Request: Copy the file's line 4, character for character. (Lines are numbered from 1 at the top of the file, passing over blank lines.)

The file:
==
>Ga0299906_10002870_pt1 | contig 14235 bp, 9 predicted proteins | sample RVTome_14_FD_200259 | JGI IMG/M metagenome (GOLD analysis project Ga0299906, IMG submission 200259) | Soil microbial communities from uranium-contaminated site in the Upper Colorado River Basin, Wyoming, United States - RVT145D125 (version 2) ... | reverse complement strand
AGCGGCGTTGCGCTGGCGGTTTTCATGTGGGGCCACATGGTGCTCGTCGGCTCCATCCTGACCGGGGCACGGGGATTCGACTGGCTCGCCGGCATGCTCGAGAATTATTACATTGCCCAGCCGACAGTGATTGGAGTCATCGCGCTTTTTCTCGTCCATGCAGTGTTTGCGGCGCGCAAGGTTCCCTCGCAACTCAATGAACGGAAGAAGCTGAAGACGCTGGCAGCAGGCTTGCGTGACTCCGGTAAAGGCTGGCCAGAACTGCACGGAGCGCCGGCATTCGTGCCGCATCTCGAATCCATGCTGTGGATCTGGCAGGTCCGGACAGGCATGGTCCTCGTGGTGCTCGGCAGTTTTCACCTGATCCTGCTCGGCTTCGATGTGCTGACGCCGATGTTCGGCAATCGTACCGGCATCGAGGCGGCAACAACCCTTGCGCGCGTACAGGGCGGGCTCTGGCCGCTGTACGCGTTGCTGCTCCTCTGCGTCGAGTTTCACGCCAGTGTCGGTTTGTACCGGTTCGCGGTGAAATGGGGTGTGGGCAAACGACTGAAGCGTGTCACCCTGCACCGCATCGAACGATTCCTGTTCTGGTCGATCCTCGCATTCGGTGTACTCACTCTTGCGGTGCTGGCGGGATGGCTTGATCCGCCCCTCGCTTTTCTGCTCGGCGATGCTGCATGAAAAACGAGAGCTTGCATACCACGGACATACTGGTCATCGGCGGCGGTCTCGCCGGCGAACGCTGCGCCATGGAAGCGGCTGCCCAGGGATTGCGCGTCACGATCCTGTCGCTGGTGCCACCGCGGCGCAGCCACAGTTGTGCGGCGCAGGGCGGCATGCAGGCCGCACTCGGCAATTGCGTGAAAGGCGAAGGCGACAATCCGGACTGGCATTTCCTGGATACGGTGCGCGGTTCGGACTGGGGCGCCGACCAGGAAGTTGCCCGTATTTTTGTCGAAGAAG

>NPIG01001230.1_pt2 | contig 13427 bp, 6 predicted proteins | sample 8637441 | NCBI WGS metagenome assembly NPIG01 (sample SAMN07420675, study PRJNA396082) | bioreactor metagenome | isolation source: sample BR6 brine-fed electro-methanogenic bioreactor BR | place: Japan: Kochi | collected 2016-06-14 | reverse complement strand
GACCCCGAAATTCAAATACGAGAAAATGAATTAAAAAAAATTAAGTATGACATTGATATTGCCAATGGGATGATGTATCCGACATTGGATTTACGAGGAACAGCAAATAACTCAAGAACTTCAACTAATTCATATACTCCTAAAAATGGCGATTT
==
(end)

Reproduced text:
GACCCCGAAATTCAAATACGAGAAAATGAATTAAAAAAAATTAAGTATGACATTGATATTGCCAATGGGATGATGTATCCGACATTGGATTTACGAGGAACAGCAAATAACTCAAGAACTTCAACTAATTCATATACTCCTAAAAATGGCGATTT